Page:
After being welcomed to the Kenyan capital Nairobi by cheering crowds and having dinner with members of his extended family, President Obama begins the formal part of his trip on Saturday, when he will open a major business summit and visit a memorial to the 1998 US Embassy bombing in the city.

Turkey said it had continued its air strikes against ISIS targets in Syria for a second day, but also announced that it had launched air and artillery attacks against camps in northern Iraq operated by the anti-ISIS Kurdistan Workers Party (PKK). The New York Times reports:

It was the first time Turkish jets have struck Kurds in northern Iraq since a peace deal was announced in 2013 between Ankara and the rebel group, the Kurdistan Workers’ Party, or PKK. The group has been fighting Turkey for autonomy since 1984 and is considered a terrorist organization by Ankara and its allies.


* BUSINESS * In the first-ever automotive recall for a cybersecurity issue, Chrysler announced it was recalling 1.4million vehicles in the wake of the recent hack of a Jeep’s systems, reported by Wired earlier this week. Federal regulators are investigating the circumstances of the recall, which is being handled by the company sending a USB drive with corrective software to owners. 

AT&T and DirecTV completed a merger making the combined organization the nation’s largest pay-TV company. Reuters reports:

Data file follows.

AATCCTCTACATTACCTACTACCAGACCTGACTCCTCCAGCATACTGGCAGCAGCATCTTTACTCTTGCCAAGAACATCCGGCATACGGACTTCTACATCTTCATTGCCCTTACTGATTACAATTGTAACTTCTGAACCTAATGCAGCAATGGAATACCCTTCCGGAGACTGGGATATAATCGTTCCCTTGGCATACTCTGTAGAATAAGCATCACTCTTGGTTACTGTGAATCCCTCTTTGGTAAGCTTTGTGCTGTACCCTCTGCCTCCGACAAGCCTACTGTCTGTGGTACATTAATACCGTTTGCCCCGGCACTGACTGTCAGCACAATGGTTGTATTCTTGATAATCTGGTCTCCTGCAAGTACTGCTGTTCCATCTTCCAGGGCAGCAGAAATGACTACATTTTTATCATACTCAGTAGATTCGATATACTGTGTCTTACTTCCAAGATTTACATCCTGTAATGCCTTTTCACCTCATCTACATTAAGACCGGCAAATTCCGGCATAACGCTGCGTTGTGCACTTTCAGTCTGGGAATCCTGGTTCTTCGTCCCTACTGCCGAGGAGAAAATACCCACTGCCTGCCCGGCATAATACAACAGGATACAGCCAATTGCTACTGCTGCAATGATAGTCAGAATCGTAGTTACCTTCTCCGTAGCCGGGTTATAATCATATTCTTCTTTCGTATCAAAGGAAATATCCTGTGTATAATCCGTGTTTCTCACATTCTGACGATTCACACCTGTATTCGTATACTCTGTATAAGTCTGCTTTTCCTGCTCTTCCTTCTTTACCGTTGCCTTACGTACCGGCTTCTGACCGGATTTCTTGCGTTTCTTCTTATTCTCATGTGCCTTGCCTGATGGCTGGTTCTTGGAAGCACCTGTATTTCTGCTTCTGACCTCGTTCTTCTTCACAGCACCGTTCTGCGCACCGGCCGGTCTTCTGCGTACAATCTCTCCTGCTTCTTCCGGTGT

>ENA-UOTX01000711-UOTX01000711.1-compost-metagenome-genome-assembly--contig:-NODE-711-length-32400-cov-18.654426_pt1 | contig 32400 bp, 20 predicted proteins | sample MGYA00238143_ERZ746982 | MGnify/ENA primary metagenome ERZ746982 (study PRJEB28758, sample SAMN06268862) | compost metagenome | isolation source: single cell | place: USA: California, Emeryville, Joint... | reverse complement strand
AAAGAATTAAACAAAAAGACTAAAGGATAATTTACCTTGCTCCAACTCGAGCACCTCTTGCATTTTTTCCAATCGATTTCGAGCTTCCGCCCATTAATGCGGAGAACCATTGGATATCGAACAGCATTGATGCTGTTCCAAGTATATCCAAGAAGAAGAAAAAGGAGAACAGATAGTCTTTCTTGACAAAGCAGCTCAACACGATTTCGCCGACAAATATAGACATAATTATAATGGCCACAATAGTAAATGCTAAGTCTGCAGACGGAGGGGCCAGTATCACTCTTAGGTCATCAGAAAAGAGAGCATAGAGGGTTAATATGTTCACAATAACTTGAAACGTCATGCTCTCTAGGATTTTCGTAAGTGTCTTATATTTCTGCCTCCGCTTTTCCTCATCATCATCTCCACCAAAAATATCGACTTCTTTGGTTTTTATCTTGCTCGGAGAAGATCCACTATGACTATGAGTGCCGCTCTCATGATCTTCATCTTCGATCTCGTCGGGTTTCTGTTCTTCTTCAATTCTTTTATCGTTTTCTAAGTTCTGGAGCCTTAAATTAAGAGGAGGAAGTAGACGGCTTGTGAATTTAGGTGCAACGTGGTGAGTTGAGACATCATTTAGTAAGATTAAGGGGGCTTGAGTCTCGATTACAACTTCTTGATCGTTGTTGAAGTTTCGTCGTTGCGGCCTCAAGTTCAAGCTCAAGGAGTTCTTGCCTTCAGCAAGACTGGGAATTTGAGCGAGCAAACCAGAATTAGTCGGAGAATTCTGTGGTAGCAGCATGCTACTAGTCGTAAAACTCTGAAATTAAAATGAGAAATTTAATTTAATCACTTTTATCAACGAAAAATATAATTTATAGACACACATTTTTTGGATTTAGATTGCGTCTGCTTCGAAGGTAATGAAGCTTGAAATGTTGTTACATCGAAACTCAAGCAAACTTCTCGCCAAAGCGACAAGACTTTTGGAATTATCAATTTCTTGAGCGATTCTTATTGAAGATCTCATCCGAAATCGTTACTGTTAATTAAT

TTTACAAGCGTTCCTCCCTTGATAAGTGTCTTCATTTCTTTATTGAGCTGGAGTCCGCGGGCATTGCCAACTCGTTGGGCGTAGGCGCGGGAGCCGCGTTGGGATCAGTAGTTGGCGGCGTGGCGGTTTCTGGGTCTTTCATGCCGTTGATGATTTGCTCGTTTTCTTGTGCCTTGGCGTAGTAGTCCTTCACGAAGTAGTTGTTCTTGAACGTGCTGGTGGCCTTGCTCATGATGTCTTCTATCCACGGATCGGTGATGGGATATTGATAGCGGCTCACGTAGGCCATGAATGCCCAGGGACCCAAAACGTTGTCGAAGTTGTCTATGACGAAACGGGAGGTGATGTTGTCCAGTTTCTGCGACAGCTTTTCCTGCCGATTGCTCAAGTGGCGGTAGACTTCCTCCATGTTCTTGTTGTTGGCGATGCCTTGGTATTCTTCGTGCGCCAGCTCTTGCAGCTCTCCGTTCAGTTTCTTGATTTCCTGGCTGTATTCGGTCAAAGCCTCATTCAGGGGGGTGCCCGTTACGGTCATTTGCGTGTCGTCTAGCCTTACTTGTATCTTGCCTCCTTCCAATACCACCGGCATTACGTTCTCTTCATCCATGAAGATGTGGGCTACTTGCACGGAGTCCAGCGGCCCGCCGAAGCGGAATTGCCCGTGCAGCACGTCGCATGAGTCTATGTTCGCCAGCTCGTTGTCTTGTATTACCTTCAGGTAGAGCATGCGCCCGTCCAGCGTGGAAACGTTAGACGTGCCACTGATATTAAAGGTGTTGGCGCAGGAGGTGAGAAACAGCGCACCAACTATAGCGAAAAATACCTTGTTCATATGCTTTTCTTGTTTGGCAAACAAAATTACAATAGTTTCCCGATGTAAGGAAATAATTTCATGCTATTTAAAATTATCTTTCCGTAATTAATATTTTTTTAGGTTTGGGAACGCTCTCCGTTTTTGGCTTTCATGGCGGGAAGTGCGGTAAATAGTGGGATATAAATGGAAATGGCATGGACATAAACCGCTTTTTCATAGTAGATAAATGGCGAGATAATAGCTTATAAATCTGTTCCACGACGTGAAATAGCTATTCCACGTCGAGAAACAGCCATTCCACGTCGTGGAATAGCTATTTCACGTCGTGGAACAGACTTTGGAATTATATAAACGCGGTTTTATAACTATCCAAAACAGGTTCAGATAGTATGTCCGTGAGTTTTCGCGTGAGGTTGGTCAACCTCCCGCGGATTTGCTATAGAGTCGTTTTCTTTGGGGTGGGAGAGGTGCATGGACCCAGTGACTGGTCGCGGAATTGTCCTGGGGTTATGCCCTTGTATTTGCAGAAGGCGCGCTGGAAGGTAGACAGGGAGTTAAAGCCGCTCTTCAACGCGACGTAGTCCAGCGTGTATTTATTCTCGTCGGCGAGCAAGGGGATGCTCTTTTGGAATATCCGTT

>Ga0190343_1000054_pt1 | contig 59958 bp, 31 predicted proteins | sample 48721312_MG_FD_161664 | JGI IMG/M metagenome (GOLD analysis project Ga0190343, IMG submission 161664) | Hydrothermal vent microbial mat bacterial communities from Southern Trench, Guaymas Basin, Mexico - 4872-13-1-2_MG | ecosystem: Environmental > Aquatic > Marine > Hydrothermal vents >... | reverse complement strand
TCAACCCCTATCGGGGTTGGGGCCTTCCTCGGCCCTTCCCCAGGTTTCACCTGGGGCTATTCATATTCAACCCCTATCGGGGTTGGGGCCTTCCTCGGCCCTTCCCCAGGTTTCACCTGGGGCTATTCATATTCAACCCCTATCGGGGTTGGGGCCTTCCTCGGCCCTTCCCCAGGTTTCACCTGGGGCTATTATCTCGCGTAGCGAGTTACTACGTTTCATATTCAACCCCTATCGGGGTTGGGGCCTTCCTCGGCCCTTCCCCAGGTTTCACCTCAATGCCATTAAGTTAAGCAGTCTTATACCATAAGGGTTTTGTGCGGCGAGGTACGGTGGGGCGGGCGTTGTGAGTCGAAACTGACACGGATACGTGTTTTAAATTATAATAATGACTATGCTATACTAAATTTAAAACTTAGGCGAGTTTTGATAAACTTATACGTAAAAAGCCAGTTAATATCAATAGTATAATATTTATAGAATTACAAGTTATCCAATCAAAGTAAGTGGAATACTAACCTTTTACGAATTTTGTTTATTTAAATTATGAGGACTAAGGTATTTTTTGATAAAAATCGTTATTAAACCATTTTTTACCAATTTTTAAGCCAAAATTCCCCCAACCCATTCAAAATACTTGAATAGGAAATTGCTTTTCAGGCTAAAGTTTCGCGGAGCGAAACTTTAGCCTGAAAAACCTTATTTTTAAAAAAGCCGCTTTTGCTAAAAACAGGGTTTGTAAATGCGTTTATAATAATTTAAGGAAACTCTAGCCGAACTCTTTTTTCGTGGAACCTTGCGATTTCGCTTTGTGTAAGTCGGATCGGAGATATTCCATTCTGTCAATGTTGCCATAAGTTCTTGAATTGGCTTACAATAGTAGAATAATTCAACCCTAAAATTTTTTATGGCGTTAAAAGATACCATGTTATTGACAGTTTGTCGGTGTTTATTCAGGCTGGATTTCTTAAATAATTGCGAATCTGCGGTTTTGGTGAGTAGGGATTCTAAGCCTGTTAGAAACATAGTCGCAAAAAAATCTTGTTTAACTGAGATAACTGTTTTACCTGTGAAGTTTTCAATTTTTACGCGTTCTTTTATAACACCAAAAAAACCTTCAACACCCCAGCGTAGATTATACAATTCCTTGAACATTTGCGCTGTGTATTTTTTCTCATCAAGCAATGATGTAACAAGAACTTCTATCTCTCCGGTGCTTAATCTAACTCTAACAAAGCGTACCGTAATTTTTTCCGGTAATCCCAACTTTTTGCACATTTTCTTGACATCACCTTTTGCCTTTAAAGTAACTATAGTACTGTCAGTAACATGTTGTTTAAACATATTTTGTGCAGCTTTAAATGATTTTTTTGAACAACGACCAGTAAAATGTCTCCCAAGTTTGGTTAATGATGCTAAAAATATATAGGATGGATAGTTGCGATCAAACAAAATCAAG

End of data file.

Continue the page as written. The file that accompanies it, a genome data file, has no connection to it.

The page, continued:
The No. 2 U.S. wireless carrier AT&T Inc and the biggest satellite-TV provider DirecTV became the country’s largest pay-TV company on Friday, completing their $48.5 billion merger after receiving final regulatory approval.

The newly expanded AT&T leapfrogs the biggest U.S. cable company Comcast Corp. The company said it will serve more than 26 million U.S. customers and more than 19 million in Latin America, making it the world’s biggest pay-TV company.


* MEDIA * After what appeared to be something between an existential wrestling match and a Damascene conversion in recent days, Gawker is set to relaunch on Monday and according to co-founder Nick Denton, it will be “20 per cent nicer”. Staffers who don’t like the idea can take severance packages. 


* SPORTS * Saturday sees the world’s football great and good gather in St Petersburg, Russia, to observe the draw for the qualifying stages of the 2018 World Cup.

Meanwhile, the man in charge of Russia’s 2018 tournament organization tells the BBC that resigning Fifa President Sepp Blatter is a “victim” and has always been “a friend of our country.” The draw marks Blatter’s first trip outside Switzerland since the Fifa corruption investigations escalated. He will appear at Saturday’s draw alongside Russian President Vladimir Putin.

Things are all getting a bit fraught as the Tour de France heads towards its concluding stage, with leader Chris Froome hitting out at the “appalling behavior” of some spectators.

“Primarily we’re human beings and then we’re sportsmen. People need to remember that. You can’t come to a bike race to spit at someone, or to punch them or to throw urine at them. That’s not acceptable”

guardiansport(The Guardian)